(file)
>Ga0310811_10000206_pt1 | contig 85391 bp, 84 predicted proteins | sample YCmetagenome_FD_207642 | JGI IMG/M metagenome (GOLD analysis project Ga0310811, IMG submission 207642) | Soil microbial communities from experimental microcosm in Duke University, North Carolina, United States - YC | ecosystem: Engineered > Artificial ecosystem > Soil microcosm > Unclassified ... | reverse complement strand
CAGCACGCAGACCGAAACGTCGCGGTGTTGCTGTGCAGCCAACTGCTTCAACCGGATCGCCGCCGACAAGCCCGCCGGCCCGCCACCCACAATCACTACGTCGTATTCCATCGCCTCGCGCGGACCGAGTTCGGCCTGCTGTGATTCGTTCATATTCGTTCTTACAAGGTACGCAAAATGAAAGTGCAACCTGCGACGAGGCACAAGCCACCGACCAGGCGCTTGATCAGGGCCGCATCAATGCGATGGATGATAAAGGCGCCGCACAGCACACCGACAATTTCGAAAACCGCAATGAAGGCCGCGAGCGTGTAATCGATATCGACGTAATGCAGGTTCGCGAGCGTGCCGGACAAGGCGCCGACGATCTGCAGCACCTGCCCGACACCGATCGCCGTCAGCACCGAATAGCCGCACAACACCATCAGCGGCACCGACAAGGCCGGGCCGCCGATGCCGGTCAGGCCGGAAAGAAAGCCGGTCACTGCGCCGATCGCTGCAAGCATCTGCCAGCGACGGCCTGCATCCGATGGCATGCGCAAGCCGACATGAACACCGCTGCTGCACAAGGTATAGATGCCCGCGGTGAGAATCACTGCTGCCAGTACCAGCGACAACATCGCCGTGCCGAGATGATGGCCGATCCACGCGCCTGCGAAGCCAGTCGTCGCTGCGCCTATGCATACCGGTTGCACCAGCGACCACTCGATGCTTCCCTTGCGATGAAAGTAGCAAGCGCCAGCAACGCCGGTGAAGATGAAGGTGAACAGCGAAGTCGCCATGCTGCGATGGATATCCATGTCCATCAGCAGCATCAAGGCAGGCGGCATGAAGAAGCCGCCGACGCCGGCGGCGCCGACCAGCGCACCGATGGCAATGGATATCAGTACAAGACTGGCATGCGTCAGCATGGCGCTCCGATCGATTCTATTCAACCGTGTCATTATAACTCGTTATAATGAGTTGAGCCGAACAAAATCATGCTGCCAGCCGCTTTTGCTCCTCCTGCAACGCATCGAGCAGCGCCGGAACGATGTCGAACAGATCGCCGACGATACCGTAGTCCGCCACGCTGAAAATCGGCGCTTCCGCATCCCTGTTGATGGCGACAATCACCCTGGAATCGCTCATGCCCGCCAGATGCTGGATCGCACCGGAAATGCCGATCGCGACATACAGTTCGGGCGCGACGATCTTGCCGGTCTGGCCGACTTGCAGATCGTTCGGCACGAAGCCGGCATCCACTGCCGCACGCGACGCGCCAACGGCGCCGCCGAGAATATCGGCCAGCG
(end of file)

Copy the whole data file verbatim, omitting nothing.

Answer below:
>Ga0310811_10000206_pt1 | contig 85391 bp, 84 predicted proteins | sample YCmetagenome_FD_207642 | JGI IMG/M metagenome (GOLD analysis project Ga0310811, IMG submission 207642) | Soil microbial communities from experimental microcosm in Duke University, North Carolina, United States - YC | ecosystem: Engineered > Artificial ecosystem > Soil microcosm > Unclassified ... | reverse complement strand
CAGCACGCAGACCGAAACGTCGCGGTGTTGCTGTGCAGCCAACTGCTTCAACCGGATCGCCGCCGACAAGCCCGCCGGCCCGCCACCCACAATCACTACGTCGTATTCCATCGCCTCGCGCGGACCGAGTTCGGCCTGCTGTGATTCGTTCATATTCGTTCTTACAAGGTACGCAAAATGAAAGTGCAACCTGCGACGAGGCACAAGCCACCGACCAGGCGCTTGATCAGGGCCGCATCAATGCGATGGATGATAAAGGCGCCGCACAGCACACCGACAATTTCGAAAACCGCAATGAAGGCCGCGAGCGTGTAATCGATATCGACGTAATGCAGGTTCGCGAGCGTGCCGGACAAGGCGCCGACGATCTGCAGCACCTGCCCGACACCGATCGCCGTCAGCACCGAATAGCCGCACAACACCATCAGCGGCACCGACAAGGCCGGGCCGCCGATGCCGGTCAGGCCGGAAAGAAAGCCGGTCACTGCGCCGATCGCTGCAAGCATCTGCCAGCGACGGCCTGCATCCGATGGCATGCGCAAGCCGACATGAACACCGCTGCTGCACAAGGTATAGATGCCCGCGGTGAGAATCACTGCTGCCAGTACCAGCGACAACATCGCCGTGCCGAGATGATGGCCGATCCACGCGCCTGCGAAGCCAGTCGTCGCTGCGCCTATGCATACCGGTTGCACCAGCGACCACTCGATGCTTCCCTTGCGATGAAAGTAGCAAGCGCCAGCAACGCCGGTGAAGATGAAGGTGAACAGCGAAGTCGCCATGCTGCGATGGATATCCATGTCCATCAGCAGCATCAAGGCAGGCGGCATGAAGAAGCCGCCGACGCCGGCGGCGCCGACCAGCGCACCGATGGCAATGGATATCAGTACAAGACTGGCATGCGTCAGCATGGCGCTCCGATCGATTCTATTCAACCGTGTCATTATAACTCGTTATAATGAGTTGAGCCGAACAAAATCATGCTGCCAGCCGCTTTTGCTCCTCCTGCAACGCATCGAGCAGCGCCGGAACGATGTCGAACAGATCGCCGACGATACCGTAGTCCGCCACGCTGAAAATCGGCGCTTCCGCATCCCTGTTGATGGCGACAATCACCCTGGAATCGCTCATGCCCGCCAGATGCTGGATCGCACCGGAAATGCCGATCGCGACATACAGTTCGGGCGCGACGATCTTGCCGGTCTGGCCGACTTGCAGATCGTTCGGCACGAAGCCGGCATCCACTGCCGCACGCGACGCGCCAACGGCGCCGCCGAGAATATCGGCCAGCG